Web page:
पाठकों के लेख एवं विचार

“*Heart to Heart*” :Writer Dr.Shubhash Sharma*

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Tct chief editor

Heart to Heart

The newspaper I read

Which newspaper do you read? A silly question to ask perhaps. For, in the glitz and dazzle of TV news anchored by loudmouths, and fakes and deepfakes – generating more heat and smoke than light and insight – newspapers have no place. To cap it, we have Netflixes, Zees and Jios et al pandering to our baser instincts: sizzling hot stuff of guns and gore for the violent beast within us and some mirch-masala of flesh- and skin-baring to keep our wane loins tickling. (I am no holy cow though, I confess!)  Then the younger lot have hell-raising games to tingle their neurons with and myriad dating apps for flings or to hunt for soul mates. And of late, to beat them all, an AI-birthed sexy avatar custom made to indulge your wild fancies is a few taps of buttons of your device away to chat or flirt with. Therefore to ask about newspapers or a word in print is stupid and even rude.

But being an odd man out in this bewildering chaos – and for sanity’s sake – I read a newspaper which I am an addict to. It provides me my day’s newsfeed wrapped in objectivity, fairness and facts- sans bias, sans fear and with dollops of daring even in these ‘Jai-Shri-Ram’ times. It dares to look the government in the eye, lauds it when it delivers on good governance but doesn’t shy away from tweaking its ears when, blinded by power, it forsakes its oaths and vows and goes berserk.

In the present locust swarm of digital media eating away the printed word with ferocious appetite, newspapers, alas, have become mere Lilliputs gasping for breath. A good many in the vernacular have wilted for obvious reasons: sheer survival. Some being in the clutches of corporates have caved in owing to their own greed, opting to “crawl when they were not even asked to bend”, and love being lapdogs of ‘power.’ In this dismal scenario, only the barest few have kept their chins up against all odds and refused to buckle and tow the official line. The count, if you ask me, is abysmally low: The Indian Express, The Hindu, The Deccan Herald, and of course the intrepid The Telegraph.  And out of these it is the last one that shines the brightest in this small galaxy. A regional daily from our north with a halo of history and excellence and an eloquent witness to our freedom struggle and its aftermath, has, I dare say, lost its old sheen and shine, having turned wan and pale of late.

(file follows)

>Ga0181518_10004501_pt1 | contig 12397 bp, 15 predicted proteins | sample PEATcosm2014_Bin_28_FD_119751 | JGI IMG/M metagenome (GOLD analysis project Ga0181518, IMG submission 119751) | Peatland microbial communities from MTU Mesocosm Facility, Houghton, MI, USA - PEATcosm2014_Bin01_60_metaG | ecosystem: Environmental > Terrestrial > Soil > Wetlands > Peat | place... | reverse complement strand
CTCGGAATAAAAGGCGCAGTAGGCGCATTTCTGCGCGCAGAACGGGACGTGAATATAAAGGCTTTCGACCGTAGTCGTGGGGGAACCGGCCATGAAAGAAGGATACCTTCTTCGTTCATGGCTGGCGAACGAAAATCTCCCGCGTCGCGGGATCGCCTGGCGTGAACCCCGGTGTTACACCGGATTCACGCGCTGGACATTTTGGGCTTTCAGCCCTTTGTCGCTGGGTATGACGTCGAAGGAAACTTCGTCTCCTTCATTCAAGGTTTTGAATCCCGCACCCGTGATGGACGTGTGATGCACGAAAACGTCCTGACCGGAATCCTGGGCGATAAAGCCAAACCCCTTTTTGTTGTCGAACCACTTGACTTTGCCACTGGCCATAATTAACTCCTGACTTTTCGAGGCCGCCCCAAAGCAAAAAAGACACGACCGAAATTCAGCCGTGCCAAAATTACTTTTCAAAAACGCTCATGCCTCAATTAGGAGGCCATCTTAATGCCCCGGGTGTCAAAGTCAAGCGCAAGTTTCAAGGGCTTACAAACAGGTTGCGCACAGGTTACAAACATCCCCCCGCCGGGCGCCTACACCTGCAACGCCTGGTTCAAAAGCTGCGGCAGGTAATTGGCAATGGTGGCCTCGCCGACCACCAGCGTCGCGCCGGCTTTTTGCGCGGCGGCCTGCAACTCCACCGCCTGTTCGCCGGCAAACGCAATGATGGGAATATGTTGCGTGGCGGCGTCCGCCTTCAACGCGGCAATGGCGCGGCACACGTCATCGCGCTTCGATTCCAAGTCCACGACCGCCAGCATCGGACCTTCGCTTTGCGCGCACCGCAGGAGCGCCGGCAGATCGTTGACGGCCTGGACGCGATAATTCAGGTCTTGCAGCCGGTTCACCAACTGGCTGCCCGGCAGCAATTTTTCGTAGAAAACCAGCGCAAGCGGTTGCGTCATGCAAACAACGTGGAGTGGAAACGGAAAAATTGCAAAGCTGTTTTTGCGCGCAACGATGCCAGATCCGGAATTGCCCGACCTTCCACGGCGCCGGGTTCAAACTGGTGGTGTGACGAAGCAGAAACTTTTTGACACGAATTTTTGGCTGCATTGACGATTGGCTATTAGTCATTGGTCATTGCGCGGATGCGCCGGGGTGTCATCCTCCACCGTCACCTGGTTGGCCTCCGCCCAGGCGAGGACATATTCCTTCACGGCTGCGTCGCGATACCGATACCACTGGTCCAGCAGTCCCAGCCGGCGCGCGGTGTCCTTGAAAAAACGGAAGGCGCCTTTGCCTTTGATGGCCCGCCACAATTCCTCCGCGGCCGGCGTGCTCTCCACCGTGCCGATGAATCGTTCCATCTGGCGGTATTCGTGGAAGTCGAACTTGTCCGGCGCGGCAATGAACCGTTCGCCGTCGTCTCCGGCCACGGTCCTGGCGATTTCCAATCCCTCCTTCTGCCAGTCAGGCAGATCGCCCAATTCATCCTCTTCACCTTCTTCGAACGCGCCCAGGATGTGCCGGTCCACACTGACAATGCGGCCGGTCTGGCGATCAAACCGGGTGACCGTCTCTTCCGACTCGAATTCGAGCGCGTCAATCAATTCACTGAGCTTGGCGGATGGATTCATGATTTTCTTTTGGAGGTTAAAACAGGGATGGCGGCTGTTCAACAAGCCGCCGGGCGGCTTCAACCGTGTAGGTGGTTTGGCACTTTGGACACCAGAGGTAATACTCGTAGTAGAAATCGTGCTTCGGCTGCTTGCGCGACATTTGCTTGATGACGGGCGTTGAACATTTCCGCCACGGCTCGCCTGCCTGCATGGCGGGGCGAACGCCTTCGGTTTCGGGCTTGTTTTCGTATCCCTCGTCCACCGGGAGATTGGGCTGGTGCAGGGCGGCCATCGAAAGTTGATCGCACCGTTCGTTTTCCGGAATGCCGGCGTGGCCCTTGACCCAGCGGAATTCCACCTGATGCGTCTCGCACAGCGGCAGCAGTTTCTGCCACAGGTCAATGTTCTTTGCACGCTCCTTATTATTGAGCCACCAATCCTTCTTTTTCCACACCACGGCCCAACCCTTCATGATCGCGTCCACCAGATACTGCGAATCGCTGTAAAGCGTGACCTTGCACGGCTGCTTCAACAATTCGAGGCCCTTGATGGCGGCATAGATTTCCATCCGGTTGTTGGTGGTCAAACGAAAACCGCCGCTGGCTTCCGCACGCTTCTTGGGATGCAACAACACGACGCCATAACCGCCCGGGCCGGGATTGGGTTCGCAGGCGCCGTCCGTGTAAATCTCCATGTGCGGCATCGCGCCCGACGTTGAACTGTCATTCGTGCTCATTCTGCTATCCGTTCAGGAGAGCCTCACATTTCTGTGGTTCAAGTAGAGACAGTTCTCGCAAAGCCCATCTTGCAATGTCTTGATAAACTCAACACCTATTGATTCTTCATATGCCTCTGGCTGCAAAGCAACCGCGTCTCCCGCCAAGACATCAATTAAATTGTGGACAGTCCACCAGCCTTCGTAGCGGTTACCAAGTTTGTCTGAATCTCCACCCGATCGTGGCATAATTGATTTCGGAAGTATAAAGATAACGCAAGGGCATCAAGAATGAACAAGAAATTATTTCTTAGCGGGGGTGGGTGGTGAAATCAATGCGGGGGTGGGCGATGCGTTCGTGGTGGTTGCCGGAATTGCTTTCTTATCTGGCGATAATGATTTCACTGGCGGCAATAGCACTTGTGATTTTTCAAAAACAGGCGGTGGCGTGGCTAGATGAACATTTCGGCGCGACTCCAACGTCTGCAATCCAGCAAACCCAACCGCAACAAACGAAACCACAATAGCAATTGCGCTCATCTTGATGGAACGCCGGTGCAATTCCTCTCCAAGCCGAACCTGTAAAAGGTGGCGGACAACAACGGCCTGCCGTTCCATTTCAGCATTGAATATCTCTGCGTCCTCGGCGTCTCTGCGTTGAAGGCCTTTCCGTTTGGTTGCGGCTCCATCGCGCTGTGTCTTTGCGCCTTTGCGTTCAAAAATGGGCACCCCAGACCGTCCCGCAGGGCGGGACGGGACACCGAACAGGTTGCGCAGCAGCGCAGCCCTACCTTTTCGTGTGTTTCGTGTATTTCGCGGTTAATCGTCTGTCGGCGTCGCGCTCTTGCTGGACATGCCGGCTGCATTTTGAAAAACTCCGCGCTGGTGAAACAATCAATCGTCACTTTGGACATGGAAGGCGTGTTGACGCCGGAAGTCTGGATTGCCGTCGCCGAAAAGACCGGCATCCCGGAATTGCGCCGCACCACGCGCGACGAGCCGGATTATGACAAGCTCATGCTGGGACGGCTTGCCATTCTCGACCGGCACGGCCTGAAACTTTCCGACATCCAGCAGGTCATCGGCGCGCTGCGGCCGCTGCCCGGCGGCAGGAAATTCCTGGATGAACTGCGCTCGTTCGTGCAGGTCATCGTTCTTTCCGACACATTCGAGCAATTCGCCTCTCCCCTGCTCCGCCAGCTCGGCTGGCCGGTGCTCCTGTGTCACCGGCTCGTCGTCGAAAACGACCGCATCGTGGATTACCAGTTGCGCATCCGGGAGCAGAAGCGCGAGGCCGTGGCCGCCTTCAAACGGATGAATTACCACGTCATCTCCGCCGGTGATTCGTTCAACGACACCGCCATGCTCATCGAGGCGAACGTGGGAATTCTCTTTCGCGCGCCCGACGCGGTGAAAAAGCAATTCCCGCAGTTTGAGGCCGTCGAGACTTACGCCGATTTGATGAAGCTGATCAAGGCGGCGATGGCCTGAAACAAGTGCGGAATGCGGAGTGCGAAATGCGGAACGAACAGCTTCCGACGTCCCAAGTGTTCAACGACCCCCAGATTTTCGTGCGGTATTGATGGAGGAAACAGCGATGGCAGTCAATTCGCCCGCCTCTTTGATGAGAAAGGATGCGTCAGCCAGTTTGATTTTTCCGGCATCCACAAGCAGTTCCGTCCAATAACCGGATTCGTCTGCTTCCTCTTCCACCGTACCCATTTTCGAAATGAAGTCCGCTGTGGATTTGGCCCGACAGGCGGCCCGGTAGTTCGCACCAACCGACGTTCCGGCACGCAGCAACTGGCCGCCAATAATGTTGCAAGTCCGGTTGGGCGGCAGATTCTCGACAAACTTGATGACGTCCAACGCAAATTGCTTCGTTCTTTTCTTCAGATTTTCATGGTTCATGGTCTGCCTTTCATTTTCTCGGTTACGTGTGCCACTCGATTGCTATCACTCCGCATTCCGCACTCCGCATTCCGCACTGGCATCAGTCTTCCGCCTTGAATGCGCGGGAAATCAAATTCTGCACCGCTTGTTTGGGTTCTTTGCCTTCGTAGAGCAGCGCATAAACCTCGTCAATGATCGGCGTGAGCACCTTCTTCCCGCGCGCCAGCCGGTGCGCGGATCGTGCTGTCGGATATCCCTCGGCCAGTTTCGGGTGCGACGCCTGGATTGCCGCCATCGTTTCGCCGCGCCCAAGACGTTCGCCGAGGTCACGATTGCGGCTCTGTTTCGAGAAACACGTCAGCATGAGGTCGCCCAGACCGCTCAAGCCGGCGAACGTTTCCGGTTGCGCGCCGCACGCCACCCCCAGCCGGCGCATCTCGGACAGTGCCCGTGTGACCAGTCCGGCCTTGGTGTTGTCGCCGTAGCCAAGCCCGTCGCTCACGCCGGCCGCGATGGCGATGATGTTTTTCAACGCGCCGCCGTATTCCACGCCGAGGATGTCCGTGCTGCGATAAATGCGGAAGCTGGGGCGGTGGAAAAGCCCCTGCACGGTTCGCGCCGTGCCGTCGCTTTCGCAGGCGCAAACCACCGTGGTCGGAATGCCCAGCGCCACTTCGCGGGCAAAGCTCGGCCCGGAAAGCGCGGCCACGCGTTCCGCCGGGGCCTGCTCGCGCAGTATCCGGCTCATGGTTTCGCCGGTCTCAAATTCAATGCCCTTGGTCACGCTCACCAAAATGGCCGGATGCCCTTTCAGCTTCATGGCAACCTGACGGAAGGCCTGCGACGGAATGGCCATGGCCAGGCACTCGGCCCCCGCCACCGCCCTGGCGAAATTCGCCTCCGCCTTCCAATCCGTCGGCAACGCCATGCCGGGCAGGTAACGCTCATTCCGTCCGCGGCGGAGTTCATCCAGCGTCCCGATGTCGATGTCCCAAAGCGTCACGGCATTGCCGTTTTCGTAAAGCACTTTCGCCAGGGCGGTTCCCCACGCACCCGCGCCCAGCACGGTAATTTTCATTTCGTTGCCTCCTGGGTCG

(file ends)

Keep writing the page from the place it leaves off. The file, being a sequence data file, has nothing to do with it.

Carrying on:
Out of these four sparkling gems named above, my favourite – it goes without saying – is The Telegraph, published from my favourite city, the one and only, Calcutta. Since its print edition is not available to us – the Les mise’rables Palampurwallas – the digital edition is our only means to read it. It comes free, while most other dailies do not, is easily accessible and very reader-friendly. Be it journalistic excellence, language, quality and boldness of its editorials and opinion pieces, reflections on art and culture, book reviews … or even entering the lion’s very den to beard it – it lacks nothing that one’s heart asks for to begin the day on a stimulating diet. It has among its illustrious columnists, persons like Gopalkrishna Gandhi, Mukul Kesavan and Ramachandra Guha … to name some.

Since I began reading it, I have fallen under its spell. It is now my raison d’etre that gives a head start to every morn which nudges me to wakefulness.

I salute you The Telegraph, your inspired team, and your good editor R. Rajagopal, above all. Keep it


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